With all the controversy surrounding DSM-V including the NIMH’s promise to stop funding research based on its categories, it might be a useful time to start reconsidering how we think of psychopathology. Along those lines, I spell out here why I think that clinicians should start thinking in terms of Negative Affect Syndrome (NAS) rather than trying to be incredibly specific about the nature of the depression or anxiety profile of their clients. NAS is a conception I find myself using more and more, and it is based on both my unified framework and owes much to the work done in the past decade by Dr. David Barlow, who is one of the outstanding clinical researchers of our time (see here for a recent APS talk by Barlow).
What do I mean by NAS? NAS is a state of psychological difficulty suffering characterized by the preponderance of negative moods and emotions that impair adaptive functioning and well-being. If this sounds very broad, it is. Indeed, it exists in stark contrast to the ever more refined categories that the DSM-V attempts to promote. The problem with the DSM-V framework was that it was not built effectively on a basic model of human mental systems, and without that the taxonomy that followed has been quite confused.
NAS starts with a foundational observation regarding how the nervous system in general and brain in particular were designed. The brain is the organ of behavior, which means that it was fashioned by evolution as the control center that computes actions. It ultimately computes actions based on two broad dimensions, costs and benefits. Costs diminish the interests of the animal; benefits enhance them. Higher animals (i.e., birds and mammals) moved away from guiding behavior based on fairly rigid fixed action patterns, and instead have systems for learning what is beneficial and costly via experience. Nature accomplished this by ingraining the brain with two broad bio-behavioral systems, one that orients the animal to signal benefit and reinforce approach behaviors in which benefits follow, and the other to signal costs and reinforce avoidance behaviors in which costs follow. Shifting to the level of human experience, your positive affect system is your approach system. It tells you what you intuitively value as good and beneficial (and responds when you acquire them). Your negative affect system tells you what you intuitively see as costly (and responds with pain, fear, anger, or despair when you anticipate or experience those costs).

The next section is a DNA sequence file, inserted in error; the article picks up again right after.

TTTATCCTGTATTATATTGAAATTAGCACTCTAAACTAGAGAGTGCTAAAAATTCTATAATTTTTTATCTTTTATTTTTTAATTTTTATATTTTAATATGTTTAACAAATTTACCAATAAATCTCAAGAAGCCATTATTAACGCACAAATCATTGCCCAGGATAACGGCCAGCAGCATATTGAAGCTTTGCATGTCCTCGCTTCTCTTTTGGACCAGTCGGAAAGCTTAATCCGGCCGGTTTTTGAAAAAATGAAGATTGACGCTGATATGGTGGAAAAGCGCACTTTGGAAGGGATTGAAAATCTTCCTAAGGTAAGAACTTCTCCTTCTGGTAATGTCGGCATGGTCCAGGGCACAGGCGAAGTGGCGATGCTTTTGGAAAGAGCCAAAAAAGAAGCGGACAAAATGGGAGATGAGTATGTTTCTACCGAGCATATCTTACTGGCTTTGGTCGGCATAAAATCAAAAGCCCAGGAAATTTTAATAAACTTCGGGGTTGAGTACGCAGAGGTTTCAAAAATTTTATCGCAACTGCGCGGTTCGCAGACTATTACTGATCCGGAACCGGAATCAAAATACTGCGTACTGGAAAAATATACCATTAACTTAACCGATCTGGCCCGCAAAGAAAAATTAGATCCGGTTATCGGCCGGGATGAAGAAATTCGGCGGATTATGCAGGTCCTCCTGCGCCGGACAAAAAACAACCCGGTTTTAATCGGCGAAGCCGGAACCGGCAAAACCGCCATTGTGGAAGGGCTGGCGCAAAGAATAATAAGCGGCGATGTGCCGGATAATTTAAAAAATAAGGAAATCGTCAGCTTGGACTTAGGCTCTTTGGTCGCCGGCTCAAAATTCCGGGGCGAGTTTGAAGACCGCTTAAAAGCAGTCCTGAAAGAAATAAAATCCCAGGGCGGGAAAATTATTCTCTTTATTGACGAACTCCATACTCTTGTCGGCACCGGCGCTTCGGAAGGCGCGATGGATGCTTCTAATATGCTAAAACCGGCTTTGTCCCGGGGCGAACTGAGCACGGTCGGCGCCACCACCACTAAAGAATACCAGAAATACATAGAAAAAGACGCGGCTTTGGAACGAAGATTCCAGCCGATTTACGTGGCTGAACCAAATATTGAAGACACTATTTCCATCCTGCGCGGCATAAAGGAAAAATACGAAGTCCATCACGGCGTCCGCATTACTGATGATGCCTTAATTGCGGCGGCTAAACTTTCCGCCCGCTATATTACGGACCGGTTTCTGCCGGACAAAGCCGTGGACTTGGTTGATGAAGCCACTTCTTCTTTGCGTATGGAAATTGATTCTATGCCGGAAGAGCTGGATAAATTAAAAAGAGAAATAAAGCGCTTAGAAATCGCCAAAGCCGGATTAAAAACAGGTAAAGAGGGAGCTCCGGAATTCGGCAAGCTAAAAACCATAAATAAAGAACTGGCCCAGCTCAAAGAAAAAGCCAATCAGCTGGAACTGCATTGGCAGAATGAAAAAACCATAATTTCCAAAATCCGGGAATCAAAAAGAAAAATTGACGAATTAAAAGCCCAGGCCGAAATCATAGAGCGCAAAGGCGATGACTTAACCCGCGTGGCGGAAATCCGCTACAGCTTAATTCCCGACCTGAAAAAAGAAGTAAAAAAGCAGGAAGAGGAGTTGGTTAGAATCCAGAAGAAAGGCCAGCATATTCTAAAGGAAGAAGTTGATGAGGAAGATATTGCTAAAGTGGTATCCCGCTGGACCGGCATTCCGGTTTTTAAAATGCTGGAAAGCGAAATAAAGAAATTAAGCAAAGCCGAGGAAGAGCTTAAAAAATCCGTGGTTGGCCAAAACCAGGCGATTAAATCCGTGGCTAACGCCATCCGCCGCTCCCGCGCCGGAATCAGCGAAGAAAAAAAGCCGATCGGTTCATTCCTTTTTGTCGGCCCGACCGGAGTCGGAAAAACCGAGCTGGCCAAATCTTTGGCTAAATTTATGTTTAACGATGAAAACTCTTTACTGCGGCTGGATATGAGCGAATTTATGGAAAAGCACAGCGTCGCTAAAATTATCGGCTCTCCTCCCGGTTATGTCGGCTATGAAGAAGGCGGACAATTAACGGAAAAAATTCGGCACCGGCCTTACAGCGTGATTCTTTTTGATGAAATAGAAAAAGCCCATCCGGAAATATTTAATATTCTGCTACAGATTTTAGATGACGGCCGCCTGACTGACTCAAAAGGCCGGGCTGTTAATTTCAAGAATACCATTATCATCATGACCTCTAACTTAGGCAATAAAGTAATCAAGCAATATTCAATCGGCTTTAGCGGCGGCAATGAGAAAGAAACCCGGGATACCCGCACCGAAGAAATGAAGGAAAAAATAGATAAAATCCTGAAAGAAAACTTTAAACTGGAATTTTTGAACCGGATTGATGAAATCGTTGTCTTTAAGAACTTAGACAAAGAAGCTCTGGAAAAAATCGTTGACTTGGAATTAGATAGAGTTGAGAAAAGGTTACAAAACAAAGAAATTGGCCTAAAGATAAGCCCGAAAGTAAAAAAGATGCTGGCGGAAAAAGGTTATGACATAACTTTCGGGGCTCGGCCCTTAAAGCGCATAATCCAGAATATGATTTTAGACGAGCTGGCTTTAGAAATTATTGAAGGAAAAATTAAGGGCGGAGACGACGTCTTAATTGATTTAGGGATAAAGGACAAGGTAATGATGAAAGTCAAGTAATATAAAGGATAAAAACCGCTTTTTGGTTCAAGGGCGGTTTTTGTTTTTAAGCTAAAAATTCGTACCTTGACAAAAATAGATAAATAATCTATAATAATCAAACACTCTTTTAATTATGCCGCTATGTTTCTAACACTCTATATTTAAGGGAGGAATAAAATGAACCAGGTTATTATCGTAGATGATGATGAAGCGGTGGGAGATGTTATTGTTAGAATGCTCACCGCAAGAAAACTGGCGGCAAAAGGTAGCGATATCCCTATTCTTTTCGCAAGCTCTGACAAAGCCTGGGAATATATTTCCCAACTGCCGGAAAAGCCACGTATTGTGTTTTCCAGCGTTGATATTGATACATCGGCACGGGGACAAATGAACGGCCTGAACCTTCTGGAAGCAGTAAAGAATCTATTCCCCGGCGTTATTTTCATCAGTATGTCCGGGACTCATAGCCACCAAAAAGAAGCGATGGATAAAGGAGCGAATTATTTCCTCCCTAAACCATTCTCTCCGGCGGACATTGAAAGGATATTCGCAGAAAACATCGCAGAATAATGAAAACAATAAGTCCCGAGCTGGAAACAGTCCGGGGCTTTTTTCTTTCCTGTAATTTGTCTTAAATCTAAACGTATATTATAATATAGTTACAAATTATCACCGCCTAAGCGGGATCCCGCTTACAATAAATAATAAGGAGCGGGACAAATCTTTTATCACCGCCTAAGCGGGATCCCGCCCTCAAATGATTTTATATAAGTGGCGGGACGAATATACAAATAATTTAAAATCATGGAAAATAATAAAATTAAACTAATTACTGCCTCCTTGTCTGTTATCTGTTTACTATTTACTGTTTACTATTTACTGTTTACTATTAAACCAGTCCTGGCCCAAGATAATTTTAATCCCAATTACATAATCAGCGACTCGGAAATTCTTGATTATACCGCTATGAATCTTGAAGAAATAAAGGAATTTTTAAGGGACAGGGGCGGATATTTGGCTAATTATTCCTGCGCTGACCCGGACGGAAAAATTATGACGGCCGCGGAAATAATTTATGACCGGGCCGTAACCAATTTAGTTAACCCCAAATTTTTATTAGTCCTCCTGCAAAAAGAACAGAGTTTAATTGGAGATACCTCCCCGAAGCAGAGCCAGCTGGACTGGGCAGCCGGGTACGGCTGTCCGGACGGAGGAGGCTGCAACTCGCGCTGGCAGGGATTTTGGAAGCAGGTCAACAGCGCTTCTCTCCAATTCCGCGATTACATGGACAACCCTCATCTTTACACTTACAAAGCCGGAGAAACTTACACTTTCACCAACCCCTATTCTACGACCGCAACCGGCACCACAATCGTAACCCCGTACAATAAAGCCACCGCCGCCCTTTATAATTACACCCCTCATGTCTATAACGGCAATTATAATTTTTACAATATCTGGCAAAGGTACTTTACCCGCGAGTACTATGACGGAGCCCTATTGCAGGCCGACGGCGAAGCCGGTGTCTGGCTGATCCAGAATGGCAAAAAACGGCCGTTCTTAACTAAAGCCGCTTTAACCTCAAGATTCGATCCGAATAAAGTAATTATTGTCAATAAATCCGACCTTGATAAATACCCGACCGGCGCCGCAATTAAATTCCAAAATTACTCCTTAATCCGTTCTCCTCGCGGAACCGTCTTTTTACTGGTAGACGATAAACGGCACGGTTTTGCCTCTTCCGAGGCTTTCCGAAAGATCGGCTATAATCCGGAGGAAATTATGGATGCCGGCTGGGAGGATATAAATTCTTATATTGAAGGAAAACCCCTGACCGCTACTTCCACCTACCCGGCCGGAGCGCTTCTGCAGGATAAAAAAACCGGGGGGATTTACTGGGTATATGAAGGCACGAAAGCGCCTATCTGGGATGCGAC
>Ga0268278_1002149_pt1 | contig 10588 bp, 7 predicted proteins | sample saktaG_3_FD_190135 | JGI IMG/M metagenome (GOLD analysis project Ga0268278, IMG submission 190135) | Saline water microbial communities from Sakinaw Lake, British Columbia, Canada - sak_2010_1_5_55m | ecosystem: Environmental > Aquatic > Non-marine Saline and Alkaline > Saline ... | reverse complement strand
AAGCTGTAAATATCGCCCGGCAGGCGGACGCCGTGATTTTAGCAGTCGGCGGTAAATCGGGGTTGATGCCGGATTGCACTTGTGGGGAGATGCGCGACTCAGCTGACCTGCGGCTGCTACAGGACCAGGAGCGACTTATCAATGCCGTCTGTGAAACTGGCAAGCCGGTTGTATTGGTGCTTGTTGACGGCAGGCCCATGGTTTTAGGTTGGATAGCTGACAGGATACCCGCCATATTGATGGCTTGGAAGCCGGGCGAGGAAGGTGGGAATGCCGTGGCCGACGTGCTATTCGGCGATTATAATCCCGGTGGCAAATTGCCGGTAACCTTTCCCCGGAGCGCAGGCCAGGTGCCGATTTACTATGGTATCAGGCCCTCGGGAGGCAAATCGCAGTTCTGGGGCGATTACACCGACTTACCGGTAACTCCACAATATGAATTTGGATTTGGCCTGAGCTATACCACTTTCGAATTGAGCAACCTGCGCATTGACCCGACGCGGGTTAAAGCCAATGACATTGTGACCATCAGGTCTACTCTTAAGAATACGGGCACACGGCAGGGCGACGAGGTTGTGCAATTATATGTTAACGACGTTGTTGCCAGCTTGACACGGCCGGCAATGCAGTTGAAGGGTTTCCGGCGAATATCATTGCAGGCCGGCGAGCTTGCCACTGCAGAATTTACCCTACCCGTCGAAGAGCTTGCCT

Although there are, of course, many disputes about specifics (see, for example, Gray’s more complicated version), this broad two domain model is consistent with the views of behaviorists, psychodynamic and personality theorists, evolutionists, and neuroscientists. Indeed, many scientists would agree with this basic distinction and proceed to add another fundamental distinction, that of active or passive. Together the two dimensions give rise to the following 2 x 2 grid of core states, known as the circumplex model of affect.